Campaign: Father gets high to save his church roof

The South London borough of London is home to one of Europe's largest drugs markets, has the capital's highest percentage of people with mental illness, and is one of the most deprived council wards in the country. Read on...

Campaign A Night on the Tiles
Client St Michael's Church Camden
PR team Media Ambitions
Timescale June-July 2006
Budget £10,000

Religious support is provided by local church St Michael's, which has welcomed worshippers and the needy since it opened in 1881. Its grounds are also one of the neighbourhood's biggest open spaces.

Although the church itself has Grade II listed status, the building was recently put on English Heritage's At Risk register due to problems with the roof, and it faced closure. To raise funds to repair the building, Father Malcolm Hunter lived for nearly two weeks on the roof. He used local agency Media Ambitions to promote the stunt.

Objectives
To raise awareness of St Michael's Church in Camden, and gain at least £100,000 - which English Heritage would match - to fix the roof. To highlight the plight of homeless people in the borough.

Strategy and Plan
Because 44-year-old Hunter was preparing to bed down on the church roof, Media Ambitions focused on the ‘danger' involved - highlighting the extent to which the Father was prepared to go to restore his church.

Press releases revealed that Hunter would sleep 72 feet up without covers, regardless of weather, from Thursday 29 June until Sunday 9 July. Just as importantly, he would only eat the food - and use the toilet facilities             - typically available to homeless people in the borough.

National newspapers, broadcasters and radio stations, as well as local London press, were all alerted to the stunt, and a website - anightonthetiles.org - was created to encourage people to sponsor the ‘David Blaine of the Church of England'.

The PR team made various homelessness case studies available to the press. It also invited the public to join Hunter on the church roof in return for sponsorship cash. Media Ambitions arranged photocalls over the ten nights, and invited the Bishop of London, Richard John Carew Chartres, to experience Hunter's perch.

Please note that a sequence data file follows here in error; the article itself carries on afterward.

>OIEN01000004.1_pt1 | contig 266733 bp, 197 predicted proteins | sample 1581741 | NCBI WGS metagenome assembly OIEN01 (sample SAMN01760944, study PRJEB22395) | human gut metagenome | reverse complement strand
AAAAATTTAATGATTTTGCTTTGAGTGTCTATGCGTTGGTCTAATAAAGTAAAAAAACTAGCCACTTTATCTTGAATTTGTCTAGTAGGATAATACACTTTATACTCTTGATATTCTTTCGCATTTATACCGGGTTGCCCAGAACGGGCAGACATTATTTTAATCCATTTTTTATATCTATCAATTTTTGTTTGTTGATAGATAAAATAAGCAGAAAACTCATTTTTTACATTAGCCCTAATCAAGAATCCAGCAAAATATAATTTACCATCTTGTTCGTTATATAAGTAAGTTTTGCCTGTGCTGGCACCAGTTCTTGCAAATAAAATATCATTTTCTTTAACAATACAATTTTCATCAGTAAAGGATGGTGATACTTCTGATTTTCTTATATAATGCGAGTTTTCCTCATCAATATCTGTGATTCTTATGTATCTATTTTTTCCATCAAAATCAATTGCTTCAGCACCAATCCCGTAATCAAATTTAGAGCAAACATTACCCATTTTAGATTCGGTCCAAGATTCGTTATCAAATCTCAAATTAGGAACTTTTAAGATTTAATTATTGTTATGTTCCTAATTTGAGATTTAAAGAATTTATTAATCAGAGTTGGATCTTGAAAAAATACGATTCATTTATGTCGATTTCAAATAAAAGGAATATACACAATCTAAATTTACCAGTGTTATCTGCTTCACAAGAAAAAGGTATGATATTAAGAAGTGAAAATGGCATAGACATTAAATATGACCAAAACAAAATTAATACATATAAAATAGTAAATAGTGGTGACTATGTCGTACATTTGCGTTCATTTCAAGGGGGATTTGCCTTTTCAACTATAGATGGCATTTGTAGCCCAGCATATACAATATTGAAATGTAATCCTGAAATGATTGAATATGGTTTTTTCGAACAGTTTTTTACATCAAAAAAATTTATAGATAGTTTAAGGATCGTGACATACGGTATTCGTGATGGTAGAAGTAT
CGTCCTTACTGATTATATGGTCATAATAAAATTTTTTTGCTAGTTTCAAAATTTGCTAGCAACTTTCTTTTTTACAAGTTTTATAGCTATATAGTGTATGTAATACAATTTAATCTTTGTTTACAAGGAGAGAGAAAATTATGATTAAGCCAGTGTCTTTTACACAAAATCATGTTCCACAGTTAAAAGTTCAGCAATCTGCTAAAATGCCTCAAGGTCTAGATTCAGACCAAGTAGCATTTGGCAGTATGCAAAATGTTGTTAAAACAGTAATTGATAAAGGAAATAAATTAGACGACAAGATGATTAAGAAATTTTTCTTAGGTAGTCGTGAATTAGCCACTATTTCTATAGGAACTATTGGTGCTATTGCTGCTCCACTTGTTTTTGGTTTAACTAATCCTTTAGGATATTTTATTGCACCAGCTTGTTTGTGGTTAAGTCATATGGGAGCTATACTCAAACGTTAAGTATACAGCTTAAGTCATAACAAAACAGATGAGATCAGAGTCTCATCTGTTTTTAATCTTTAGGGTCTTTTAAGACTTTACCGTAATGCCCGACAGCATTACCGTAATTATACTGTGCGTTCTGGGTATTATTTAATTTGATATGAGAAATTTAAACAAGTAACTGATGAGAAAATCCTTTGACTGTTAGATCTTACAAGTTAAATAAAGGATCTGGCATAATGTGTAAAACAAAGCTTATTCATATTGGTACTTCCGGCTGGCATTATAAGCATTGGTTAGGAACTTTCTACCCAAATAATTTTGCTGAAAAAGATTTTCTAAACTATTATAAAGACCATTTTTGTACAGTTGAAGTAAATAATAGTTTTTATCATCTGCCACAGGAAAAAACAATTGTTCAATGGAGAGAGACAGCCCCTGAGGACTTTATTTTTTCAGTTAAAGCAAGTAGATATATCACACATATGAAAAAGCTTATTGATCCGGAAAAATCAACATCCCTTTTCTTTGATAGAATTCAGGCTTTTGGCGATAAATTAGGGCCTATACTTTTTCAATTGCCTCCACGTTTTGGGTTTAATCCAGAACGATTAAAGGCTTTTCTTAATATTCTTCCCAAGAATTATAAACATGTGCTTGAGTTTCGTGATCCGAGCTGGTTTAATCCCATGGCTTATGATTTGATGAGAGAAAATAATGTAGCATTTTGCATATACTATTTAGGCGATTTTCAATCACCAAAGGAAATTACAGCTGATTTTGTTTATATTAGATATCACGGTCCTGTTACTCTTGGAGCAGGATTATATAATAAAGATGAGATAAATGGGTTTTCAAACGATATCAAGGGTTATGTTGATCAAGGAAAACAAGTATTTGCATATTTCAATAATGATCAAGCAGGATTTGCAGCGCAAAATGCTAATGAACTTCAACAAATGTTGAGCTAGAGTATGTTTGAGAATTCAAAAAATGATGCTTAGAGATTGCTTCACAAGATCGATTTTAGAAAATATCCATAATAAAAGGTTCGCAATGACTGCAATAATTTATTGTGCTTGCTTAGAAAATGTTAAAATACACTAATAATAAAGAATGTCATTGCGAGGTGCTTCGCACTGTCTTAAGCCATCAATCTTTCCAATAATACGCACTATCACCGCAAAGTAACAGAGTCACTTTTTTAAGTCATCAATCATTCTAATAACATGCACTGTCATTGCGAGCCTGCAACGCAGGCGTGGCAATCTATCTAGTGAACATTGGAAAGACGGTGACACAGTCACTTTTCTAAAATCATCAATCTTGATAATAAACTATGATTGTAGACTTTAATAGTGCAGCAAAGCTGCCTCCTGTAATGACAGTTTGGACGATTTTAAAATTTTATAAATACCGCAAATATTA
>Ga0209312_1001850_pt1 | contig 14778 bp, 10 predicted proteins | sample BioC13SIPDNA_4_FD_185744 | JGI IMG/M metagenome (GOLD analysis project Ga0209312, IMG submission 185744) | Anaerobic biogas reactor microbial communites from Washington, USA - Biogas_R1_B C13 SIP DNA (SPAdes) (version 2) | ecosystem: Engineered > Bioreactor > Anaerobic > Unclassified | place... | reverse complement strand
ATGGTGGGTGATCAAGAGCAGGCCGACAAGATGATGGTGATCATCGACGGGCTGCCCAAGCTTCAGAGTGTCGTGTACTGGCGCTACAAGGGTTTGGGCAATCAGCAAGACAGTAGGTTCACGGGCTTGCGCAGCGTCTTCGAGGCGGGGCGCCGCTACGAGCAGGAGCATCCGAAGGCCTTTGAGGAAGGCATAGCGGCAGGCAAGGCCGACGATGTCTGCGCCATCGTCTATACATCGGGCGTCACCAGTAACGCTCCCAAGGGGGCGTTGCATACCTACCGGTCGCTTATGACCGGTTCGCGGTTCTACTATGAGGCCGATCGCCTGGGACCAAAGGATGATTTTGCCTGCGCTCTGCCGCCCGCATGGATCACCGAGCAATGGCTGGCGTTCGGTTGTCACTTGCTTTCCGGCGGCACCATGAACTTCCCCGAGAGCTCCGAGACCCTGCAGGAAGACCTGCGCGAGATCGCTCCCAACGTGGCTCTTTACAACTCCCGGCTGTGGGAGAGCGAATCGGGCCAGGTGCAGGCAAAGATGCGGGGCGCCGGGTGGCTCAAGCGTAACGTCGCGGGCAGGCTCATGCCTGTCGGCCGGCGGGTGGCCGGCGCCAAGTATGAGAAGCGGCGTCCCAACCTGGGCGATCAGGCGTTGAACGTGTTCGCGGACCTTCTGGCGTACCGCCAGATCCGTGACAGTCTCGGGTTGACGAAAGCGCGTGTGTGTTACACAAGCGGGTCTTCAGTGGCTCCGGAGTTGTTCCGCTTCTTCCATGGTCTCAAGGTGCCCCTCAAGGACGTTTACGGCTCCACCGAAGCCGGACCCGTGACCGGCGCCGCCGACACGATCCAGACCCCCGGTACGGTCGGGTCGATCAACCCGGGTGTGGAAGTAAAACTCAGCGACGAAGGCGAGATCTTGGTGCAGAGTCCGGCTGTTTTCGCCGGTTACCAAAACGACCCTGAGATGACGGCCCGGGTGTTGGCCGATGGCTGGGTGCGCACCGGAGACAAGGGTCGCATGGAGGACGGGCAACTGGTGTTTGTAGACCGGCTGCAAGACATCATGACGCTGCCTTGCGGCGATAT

Measurement and Evaluation
National print and broadcast press coverage was extensive, including interest in the US, Australia and Russia. In the UK nationals, the stunt appeared in The Sun, The Times and The Daily Telegraph. Regional newspapers that covered the story included the Oxford Courier, as well as local publications the Camden Gazette, Camden New Journal, Watford Observer and Ham & High. Trade titles included Third Sector, and The Church Times.

Capital FM, Sunrise Radio, BBC London, Sky Radio and Heart FM all featured the story, the latter of which gave Hunter a live interview.

GMTV, BBC News 24, BBC London, London Tonight, and NBC all filmed Hunter on the roof. The story was also picked up by events database londonatlarge.com, bbc.co.uk, and the websites of The Diocese of London and communitynewswire.org.

Results
More than £111,000 was raised by the public over the ten days as a result of A Night on the Tiles. English Heritage will now match this sum, taking the total roof fund to £222,000.

SECOND OPINION, Martin Sheppard

Everyone loves the combination of dog-collar and indignity. And a church building always inspires affection, whether or not we use it, just like the red telephone box.

But what about personal cost? Illusionist David Blaine won derision for his Tower of London box stunt because the purpose was simply to attract attention. Here, though, great effort was made to ensure the integrity of Father Hunter's campaign.

To avoid being a farce,  A Night on the Tiles needed to avoid mawkishness or sentimentality. To not backfire, the stunt had to be real and sincere. The vertigo, sunburn, lack of sanitation, sleeplessness and occasional wretchedness of Hunter all ensured that his stunt was seen to be in pursuit of a higher purpose.

Did it work? It raised the money, so it worked. Some reports stressed the priority of restoring and adapting the church to better serve the community. Others served to articulate not just the immediate issue, but the church's greater calling, too - and that is a real bonus.

Two months after Hunter made the news, the Archbishop of York also won huge attention for his week's fast and prayer for peace in a tent in York Minster. He repeatedly directed press attention to the war-torn Middle East. The cost to the archbishop was repaid through the thoughtful news coverage, which reflected on the scale of an injustice that could move a man to such a response.

Martin Sheppard is comms officer for the Diocese of York

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